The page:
How to fix your Elasticsearch cluster stuck in initializing shards mode?

Mon, 26 Jan 2015 03:00:00 +0100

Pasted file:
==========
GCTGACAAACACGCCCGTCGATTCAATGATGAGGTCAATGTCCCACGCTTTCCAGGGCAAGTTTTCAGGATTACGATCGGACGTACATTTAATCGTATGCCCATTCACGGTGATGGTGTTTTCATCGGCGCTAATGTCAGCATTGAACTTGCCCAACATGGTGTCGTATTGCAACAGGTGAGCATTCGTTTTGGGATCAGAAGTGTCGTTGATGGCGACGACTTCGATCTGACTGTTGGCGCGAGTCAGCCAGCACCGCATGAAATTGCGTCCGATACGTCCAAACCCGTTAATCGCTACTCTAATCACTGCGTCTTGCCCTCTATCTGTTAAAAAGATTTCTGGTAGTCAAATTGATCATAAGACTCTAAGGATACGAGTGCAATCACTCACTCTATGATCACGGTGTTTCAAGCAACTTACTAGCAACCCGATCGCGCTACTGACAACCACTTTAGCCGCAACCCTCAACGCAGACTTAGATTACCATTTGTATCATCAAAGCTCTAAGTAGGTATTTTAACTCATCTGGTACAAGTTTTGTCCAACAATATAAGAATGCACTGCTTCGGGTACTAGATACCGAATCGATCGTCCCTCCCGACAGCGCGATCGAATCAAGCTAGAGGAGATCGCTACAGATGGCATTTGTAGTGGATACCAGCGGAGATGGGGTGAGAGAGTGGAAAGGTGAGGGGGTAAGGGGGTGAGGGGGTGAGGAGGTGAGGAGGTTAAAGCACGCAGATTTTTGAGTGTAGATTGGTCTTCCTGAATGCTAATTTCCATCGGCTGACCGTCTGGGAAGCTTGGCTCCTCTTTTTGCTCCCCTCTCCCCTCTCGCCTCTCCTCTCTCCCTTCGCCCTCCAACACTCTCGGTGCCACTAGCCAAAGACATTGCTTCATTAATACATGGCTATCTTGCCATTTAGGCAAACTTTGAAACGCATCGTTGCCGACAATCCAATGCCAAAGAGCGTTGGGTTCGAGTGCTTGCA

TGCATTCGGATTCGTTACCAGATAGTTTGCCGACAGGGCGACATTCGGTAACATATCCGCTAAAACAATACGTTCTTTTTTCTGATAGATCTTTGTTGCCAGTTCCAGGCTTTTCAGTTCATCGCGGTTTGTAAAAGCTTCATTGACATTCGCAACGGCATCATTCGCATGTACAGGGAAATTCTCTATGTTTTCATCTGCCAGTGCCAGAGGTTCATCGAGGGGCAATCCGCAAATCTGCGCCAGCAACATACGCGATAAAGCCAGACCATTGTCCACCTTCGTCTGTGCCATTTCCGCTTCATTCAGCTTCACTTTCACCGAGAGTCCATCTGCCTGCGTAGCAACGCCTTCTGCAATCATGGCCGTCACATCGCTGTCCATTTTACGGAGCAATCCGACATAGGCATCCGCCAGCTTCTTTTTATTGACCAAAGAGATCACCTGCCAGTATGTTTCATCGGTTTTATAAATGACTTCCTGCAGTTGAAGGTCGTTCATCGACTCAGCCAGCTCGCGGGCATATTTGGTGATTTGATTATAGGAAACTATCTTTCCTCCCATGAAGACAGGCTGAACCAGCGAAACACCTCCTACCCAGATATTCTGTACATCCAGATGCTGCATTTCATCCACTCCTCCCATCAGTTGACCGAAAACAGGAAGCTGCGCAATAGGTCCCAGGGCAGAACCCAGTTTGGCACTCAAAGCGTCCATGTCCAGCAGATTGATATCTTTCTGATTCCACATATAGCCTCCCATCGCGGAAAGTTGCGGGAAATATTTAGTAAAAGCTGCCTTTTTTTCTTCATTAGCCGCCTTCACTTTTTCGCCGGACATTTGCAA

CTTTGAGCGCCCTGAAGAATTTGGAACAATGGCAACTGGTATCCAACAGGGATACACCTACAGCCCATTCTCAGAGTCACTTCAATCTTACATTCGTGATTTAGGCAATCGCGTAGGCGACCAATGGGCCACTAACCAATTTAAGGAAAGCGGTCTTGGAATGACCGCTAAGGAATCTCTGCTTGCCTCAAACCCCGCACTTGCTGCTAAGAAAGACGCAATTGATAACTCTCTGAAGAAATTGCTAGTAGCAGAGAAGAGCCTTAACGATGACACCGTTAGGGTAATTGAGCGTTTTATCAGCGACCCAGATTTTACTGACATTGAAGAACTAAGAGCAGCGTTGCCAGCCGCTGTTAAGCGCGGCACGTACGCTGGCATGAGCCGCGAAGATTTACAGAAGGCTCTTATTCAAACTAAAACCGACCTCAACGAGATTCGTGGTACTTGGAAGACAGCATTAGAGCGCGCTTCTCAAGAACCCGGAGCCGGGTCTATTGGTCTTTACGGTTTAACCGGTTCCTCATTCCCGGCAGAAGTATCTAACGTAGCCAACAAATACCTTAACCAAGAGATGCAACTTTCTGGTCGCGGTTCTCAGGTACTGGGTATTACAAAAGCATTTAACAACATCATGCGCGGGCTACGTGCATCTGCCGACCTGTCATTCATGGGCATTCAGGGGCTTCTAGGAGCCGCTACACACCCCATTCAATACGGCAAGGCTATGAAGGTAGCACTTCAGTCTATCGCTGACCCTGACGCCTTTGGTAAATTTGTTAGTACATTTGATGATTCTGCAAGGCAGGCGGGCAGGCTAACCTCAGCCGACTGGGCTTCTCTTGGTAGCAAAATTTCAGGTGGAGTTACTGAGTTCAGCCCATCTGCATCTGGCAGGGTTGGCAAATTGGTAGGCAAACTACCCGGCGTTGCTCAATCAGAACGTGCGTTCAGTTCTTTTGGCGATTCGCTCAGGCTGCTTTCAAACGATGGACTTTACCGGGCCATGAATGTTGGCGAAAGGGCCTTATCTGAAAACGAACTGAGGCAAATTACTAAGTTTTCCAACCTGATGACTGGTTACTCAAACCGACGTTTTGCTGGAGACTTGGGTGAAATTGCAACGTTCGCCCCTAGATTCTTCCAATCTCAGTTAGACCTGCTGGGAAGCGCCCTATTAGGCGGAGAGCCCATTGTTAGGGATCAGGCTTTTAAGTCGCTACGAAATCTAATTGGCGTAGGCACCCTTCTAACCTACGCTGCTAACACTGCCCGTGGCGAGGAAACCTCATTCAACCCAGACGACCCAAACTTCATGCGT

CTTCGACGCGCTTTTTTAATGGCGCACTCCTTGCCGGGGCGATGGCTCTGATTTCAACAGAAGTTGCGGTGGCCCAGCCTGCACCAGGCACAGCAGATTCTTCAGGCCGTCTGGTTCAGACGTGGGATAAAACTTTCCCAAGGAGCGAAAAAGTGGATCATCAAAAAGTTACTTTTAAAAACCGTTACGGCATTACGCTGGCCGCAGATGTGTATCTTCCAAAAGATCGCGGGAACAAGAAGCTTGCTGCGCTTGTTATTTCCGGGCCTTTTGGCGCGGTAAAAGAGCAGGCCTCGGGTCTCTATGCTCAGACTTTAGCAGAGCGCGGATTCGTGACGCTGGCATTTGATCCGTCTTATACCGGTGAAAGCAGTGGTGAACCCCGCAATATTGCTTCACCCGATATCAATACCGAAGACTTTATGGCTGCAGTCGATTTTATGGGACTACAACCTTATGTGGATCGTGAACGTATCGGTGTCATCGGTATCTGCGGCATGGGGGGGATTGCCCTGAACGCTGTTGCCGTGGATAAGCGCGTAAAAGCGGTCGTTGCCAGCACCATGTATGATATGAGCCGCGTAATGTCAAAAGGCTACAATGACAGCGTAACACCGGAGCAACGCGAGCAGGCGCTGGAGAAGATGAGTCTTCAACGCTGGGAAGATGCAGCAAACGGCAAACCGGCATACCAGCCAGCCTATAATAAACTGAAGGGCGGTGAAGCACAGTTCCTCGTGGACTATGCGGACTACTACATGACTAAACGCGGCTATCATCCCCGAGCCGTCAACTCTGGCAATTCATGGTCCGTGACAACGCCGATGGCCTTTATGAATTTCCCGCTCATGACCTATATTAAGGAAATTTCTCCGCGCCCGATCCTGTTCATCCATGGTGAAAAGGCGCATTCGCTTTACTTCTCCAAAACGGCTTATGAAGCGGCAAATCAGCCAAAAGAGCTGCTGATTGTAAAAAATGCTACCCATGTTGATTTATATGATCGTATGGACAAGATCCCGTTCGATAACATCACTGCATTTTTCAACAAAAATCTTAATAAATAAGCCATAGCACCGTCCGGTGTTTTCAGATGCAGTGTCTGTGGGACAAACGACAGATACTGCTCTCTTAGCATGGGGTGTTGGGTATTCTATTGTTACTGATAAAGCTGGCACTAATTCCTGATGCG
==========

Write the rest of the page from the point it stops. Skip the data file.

Elasticsearch is one of my favorite piece of software. I’ve been using it since 0.11 and deployed every version since 0.17.6 in production. However, I must admit it’s sometimes a pain in the ass to manage. It can behave unexpectedly and either vomit gigabytes in your logs, or stay desperately silent. One of those strange behaviour can happen after one or more data nodes are restarted. In a cluster running either lots of nodes or lots of shards, the post restart shard allocation can take forever and never end. This post is about investigating and eventually fixing this behaviour. You don’t need to have a deep knowledge of Elasticsearch to understand it. Red is dead The first evidence something’s wrong comes from the usual cluster state query. curl -XGET http://localhost:9200/_cluster/health?pretty { "cluster_name" : "myescluster", "status" : "red", "timed_out" : false, "number_of_nodes" : 20, "number_of_data_nodes" : 16, "active_primary_shards" : 2558, "active_shards" : 5628, "relocating_shards" : 0, "initializing_shards" : 4, "unassigned_shards" : 22 } This is all but good. The status: red is a sign your cluster is missing some primary shards. It means some data are still completely missing. As a consequence, queries on these data will fail and indexing will take a tremendous amount of time. When all the primary shards are back, the cluster switches in yellow to warn you it’s still working but your data is present. initializing_shards: 4 is what your cluster is currently doing: bringing back your data to life. unassigned_shards: 22 is where your lost primary shards are. The more you have there, the more data you’re missing and the more conflict you’re likely to meet. Baby come back, won’t you pleaaaase come back? What happened there? When a data node leaves the cluster and comes back, Elasticsearch will bring the data back and merge the records that may have been written during the time that node was away. Since there may be lots of new data, the process can take forever, even more when some shards fail at starting. Let’s run another query to understand the cluster state a bit better. curl -XGET http://localhost:9200/_cat/shards t37 434 p STARTED 12221982 13.8gb 10.0.0.22 datanode02 t37 434 r STARTED 12221982 13.8gb 10.0.0.23 datanode03 t37 403 p INITIALIZING 21620252 28.3gb 10.0.0.22 datanode02 t37 404 p INITIALIZING 5720596 4.9gb 10.0.0.22 datanode02 t37 20 p UNASSIGNED t37 20 r UNASSIGNED t37 468 p INITIALIZING 8313898 12.3gb 10.0.0.22 datanode02 t37 470 p INITIALIZING 38868416 56.8gb 10.0.0.22 datanode02 t37 37 p UNASSIGNED t37 37 r UNASSIGNED t37 430 r STARTED 11806144 15.8gb 10.0.0.24 datanode04 t37 430 p STARTED 11806144 15.8gb 10.0.0.25 datanode05 t37 368 p STARTED 34530372 43gb 10.0.0.25 datanode05 t37 368 r STARTED 34530372 43gb 10.0.0.23 datanode03 ... This is indeed a sample of the real output, which is actually 5628 lines long. There’s a few interesting things here I want to show you. Every line is under the same form. The first field, t37, is the index name. This one is obviously called t37, and it has a huge number of primary shard to store the gazillon posts I’ve written over the years. The second field is the shard number, followed by either p if the shard is a primary one, or r if it’s a replica. The fourth field is the shard state. It’s either UNASSIGNED, INITIALIZING or STARTED. The first 2 states are the ones we’re insterested with. If I run the previous query | grep INITIALIZING and | grep UNASSIGNED, I’ll get 4 and 22 lines respectively. If you need a fix… [...]